People in emerging markets are seeking a change to the way global money exchange and banking operates today.
This is one of the findings from Luno’s “Future of Money” survey that polled respondents in seven markets, including South Africa, to analyse the understanding and attitudes that individuals across the globe have developed towards the financial system.
Marius Reitz, GM: Africa at Luno, says: “The survey results show that emerging markets are seeking a change to the financial system which was created 75 years ago. The increase in population, changes to the distribution and inequality of wealth and the tremendous steps forward in technology means that the current financial systems need to undergo significant change.
“Individuals in these markets cannot afford to, and should no longer need to, pay extortionate exchange rates, accept national currency devaluation or lose out when they simply transfer money. Access to a more inclusive financial system will enable people everywhere to think of new and better ways of exchanging value and technology allows this.”
The survey showed that respondents have three main areas of concern with the existing financial system: economic benefit, security and transparency.
It was also clear that, where they don’t have immediate access to wealth in the way that those in developed markets do, respondents demonstrated a greater understanding of how it should work for them and are open to being more creative with how to maximise the value of what they do have. In more affluent societies knowledge, protection and understanding of money are less well developed.
For example, when asked how secure they feel about their current financial situation, South Africa (36%), Nigeria (35%) and the UK (24%) showed the highest percentage of individuals saying they did not feel very secure.
Over 91% of respondents in South Africa said they pay for a personal bank account and 75% said they use mobile banking.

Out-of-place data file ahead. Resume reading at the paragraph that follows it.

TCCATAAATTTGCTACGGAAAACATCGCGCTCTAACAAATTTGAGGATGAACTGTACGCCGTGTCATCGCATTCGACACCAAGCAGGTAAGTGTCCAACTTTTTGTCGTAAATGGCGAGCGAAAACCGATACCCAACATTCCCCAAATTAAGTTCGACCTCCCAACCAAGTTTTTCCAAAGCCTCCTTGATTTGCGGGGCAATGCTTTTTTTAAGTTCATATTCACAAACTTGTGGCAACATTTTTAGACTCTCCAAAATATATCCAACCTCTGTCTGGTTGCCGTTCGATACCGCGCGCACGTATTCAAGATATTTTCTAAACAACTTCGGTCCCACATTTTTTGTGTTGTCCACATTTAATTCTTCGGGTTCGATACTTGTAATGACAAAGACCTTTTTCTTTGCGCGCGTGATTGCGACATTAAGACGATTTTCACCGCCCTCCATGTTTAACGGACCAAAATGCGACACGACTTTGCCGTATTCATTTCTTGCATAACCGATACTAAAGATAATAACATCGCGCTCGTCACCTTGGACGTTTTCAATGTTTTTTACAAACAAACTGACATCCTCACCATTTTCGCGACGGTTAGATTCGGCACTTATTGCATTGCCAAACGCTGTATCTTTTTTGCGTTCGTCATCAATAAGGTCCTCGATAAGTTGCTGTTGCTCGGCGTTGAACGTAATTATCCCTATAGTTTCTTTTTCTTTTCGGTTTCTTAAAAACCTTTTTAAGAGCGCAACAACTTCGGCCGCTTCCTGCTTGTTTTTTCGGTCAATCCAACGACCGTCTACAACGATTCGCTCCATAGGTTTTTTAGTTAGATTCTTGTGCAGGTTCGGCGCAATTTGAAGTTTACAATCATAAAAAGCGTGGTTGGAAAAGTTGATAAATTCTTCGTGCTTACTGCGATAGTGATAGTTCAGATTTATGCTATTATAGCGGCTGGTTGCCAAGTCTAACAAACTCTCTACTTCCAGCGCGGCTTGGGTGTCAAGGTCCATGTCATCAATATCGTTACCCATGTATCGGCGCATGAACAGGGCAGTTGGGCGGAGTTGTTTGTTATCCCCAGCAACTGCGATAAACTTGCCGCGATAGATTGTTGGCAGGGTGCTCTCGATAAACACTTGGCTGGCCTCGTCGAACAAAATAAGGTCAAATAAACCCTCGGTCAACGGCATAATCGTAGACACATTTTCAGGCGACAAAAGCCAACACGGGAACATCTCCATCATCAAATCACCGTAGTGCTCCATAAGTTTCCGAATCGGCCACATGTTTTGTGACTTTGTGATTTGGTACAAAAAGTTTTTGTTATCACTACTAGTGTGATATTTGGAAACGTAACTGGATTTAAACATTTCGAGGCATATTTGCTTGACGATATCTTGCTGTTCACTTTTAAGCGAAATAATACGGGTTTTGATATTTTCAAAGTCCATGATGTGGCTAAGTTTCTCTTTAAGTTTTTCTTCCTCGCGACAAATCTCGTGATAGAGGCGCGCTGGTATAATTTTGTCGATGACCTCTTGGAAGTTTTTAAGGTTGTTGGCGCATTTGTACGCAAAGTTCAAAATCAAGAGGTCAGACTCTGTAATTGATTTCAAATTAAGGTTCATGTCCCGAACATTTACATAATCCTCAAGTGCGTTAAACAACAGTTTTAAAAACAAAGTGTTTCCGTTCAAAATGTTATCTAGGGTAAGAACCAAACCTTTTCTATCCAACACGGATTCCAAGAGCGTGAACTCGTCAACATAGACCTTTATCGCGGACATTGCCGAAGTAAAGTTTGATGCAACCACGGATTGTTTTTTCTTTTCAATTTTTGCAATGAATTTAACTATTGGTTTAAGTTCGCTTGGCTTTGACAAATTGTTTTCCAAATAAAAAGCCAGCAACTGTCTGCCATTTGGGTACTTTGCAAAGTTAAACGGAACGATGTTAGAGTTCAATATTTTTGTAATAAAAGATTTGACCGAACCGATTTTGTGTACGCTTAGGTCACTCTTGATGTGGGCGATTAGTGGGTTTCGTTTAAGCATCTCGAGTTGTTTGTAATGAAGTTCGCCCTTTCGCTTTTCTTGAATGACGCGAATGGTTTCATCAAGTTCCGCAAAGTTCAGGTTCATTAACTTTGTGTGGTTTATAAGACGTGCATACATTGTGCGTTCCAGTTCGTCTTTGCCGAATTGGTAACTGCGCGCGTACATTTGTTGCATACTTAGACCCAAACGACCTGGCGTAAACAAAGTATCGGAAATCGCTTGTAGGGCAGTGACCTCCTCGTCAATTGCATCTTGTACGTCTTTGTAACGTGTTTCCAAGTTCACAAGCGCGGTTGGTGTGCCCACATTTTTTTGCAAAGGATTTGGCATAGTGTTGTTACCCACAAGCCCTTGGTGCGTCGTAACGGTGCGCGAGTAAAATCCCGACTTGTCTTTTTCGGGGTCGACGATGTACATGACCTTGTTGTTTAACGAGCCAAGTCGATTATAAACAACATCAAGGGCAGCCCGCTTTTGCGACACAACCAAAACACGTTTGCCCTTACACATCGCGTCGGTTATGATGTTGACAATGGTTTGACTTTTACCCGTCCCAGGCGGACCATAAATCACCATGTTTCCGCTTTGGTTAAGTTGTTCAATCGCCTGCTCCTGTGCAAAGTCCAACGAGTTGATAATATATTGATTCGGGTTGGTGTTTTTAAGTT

The results also indicate that respondents in South Africa are savvier with their money than those in European markets, as the second highest percentage of respondents that said they invest in products (like unit trusts and stocks) came from those in South Africa.
In comparison, a high percentage of individuals from European markets; France (70%), UK (61%) and Italy (59%) said they do not usually invest with a purpose of increasing their wealth.
When respondents were asked about monthly budgeting and expenditure, only 54% of people in the UK said they set a monthly budget for personal spending, a huge comparison to the 73% that said they did in South Africa, 80% in Malaysia and 65% in Nigeria. This indicates that those in emerging markets are more cautious with their personal finances, with 66% of respondents in emerging saying the main reason for having funds is to secure their families well-being.
Many markets are struggling with their economy and we do not utilise the technology that is now available. Across all markets, the percentage of those that believe their economy in the countries in which they live is currently performing very well was low. The strongest answers came from South Africa (27%) and Nigeria (23%), where they believe their economy was performing fairly poorly.
Individuals from rural areas showed a higher percentage of negativity towards their economy than those in urban areas, this is largely down to the lack of access to the financial system in those areas. Twenty-three percent of respondents in Nigeria and 22% of respondents in South Africa said it was very difficult for them to send money overseas.
Reitz comments: “The global monetary system has changed very little over the last 75 years, especially in developed economies. Technology is advancing at a rapid speed, and we need to ensure that institutions adopt technologies that allow emerging markets to have access to money and transfer of assets – something which developed economies have built a system around to benefit a stable and strong economy.”
South Africa (22%) and Nigeria (23%) showed the highest percentage of positive attitude towards a single global currency making the current financial system better, whereas only 7% of respondents in the UK agreed. The most common answer when asked what the advantages to a single global currency would be, the majority across all markets said better for the global economy; UK (20%), France (21%), Indonesia (39%), Italy (25%), Malaysia (25%), Nigeria (39%) and South Africa (35%).
The most popular answer across all markets to what the disadvantage of a global currency would be was that countries would become less independent.
“We anticipate that developing markets will be the lead adopters of cryptocurrency coins being launched by some of the of the largest tech giants. People in emerging markets tend to be more financially savvy out of necessity, according to our research. This means that they need the benefits that new coins can offer and they understand them,” Reitz says.